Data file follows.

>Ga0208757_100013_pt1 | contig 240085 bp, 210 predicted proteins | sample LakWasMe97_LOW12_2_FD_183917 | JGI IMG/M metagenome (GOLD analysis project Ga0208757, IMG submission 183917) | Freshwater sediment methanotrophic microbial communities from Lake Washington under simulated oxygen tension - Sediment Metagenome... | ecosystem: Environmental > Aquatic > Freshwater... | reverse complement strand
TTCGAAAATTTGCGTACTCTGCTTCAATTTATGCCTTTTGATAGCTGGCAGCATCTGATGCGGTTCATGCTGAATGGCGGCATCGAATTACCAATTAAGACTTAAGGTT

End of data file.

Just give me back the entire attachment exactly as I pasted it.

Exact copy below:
>Ga0208757_100013_pt1 | contig 240085 bp, 210 predicted proteins | sample LakWasMe97_LOW12_2_FD_183917 | JGI IMG/M metagenome (GOLD analysis project Ga0208757, IMG submission 183917) | Freshwater sediment methanotrophic microbial communities from Lake Washington under simulated oxygen tension - Sediment Metagenome... | ecosystem: Environmental > Aquatic > Freshwater... | reverse complement strand
TTCGAAAATTTGCGTACTCTGCTTCAATTTATGCCTTTTGATAGCTGGCAGCATCTGATGCGGTTCATGCTGAATGGCGGCATCGAATTACCAATTAAGACTTAAGGTT